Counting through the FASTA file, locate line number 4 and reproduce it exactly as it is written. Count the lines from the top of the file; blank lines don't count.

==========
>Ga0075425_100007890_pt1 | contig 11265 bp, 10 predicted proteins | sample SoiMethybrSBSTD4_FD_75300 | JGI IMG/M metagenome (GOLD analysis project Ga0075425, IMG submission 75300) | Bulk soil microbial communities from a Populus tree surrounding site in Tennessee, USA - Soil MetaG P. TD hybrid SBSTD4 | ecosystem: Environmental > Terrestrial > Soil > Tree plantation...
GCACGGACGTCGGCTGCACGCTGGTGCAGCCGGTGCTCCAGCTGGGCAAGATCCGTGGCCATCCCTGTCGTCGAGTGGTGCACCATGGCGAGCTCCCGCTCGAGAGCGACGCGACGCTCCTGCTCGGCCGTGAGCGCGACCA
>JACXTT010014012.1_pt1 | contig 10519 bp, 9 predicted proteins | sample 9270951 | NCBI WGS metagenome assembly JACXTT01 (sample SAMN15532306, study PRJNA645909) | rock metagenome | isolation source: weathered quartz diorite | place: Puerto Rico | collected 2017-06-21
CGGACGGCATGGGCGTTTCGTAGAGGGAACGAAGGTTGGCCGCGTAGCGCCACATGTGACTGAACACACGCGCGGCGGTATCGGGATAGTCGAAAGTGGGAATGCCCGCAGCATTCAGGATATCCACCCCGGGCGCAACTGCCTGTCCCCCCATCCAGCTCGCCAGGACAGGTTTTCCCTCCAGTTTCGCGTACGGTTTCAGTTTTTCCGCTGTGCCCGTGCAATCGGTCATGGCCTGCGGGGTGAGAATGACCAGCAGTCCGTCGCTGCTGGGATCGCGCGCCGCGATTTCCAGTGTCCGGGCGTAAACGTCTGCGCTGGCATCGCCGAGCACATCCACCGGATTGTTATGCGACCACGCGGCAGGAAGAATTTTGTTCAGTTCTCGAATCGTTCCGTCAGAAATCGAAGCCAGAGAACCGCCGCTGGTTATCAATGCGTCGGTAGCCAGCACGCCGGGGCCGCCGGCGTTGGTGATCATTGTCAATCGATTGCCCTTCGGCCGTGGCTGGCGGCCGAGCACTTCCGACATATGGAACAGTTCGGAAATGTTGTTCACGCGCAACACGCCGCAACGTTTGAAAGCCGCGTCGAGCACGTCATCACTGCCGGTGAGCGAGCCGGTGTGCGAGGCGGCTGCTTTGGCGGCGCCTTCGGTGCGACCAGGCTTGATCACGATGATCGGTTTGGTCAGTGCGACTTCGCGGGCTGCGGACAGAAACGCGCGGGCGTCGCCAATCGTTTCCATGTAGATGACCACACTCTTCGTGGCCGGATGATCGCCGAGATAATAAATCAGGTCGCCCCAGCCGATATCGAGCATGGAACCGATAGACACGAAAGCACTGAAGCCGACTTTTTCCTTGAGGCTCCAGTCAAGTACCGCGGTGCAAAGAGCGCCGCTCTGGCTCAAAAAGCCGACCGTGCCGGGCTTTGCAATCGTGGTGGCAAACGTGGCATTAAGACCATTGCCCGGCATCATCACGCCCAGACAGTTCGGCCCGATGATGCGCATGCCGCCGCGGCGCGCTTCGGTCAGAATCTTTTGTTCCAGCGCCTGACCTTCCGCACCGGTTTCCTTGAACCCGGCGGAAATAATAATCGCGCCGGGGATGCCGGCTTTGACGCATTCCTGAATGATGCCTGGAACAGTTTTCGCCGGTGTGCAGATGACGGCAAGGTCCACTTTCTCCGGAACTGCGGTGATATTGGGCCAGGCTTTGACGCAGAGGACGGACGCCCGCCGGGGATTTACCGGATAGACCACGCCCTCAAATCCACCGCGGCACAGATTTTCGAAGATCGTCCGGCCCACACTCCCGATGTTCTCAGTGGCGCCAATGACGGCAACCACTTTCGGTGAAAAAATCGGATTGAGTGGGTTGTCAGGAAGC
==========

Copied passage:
CGGACGGCATGGGCGTTTCGTAGAGGGAACGAAGGTTGGCCGCGTAGCGCCACATGTGACTGAACACACGCGCGGCGGTATCGGGATAGTCGAAAGTGGGAATGCCCGCAGCATTCAGGATATCCACCCCGGGCGCAACTGCCTGTCCCCCCATCCAGCTCGCCAGGACAGGTTTTCCCTCCAGTTTCGCGTACGGTTTCAGTTTTTCCGCTGTGCCCGTGCAATCGGTCATGGCCTGCGGGGTGAGAATGACCAGCAGTCCGTCGCTGCTGGGATCGCGCGCCGCGATTTCCAGTGTCCGGGCGTAAACGTCTGCGCTGGCATCGCCGAGCACATCCACCGGATTGTTATGCGACCACGCGGCAGGAAGAATTTTGTTCAGTTCTCGAATCGTTCCGTCAGAAATCGAAGCCAGAGAACCGCCGCTGGTTATCAATGCGTCGGTAGCCAGCACGCCGGGGCCGCCGGCGTTGGTGATCATTGTCAATCGATTGCCCTTCGGCCGTGGCTGGCGGCCGAGCACTTCCGACATATGGAACAGTTCGGAAATGTTGTTCACGCGCAACACGCCGCAACGTTTGAAAGCCGCGTCGAGCACGTCATCACTGCCGGTGAGCGAGCCGGTGTGCGAGGCGGCTGCTTTGGCGGCGCCTTCGGTGCGACCAGGCTTGATCACGATGATCGGTTTGGTCAGTGCGACTTCGCGGGCTGCGGACAGAAACGCGCGGGCGTCGCCAATCGTTTCCATGTAGATGACCACACTCTTCGTGGCCGGATGATCGCCGAGATAATAAATCAGGTCGCCCCAGCCGATATCGAGCATGGAACCGATAGACACGAAAGCACTGAAGCCGACTTTTTCCTTGAGGCTCCAGTCAAGTACCGCGGTGCAAAGAGCGCCGCTCTGGCTCAAAAAGCCGACCGTGCCGGGCTTTGCAATCGTGGTGGCAAACGTGGCATTAAGACCATTGCCCGGCATCATCACGCCCAGACAGTTCGGCCCGATGATGCGCATGCCGCCGCGGCGCGCTTCGGTCAGAATCTTTTGTTCCAGCGCCTGACCTTCCGCACCGGTTTCCTTGAACCCGGCGGAAATAATAATCGCGCCGGGGATGCCGGCTTTGACGCATTCCTGAATGATGCCTGGAACAGTTTTCGCCGGTGTGCAGATGACGGCAAGGTCCACTTTCTCCGGAACTGCGGTGATATTGGGCCAGGCTTTGACGCAGAGGACGGACGCCCGCCGGGGATTTACCGGATAGACCACGCCCTCAAATCCACCGCGGCACAGATTTTCGAAGATCGTCCGGCCCACACTCCCGATGTTCTCAGTGGCGCCAATGACGGCAACCACTTTCGGTGAAAAAATCGGATTGAGTGGGTTGTCAGGAAGC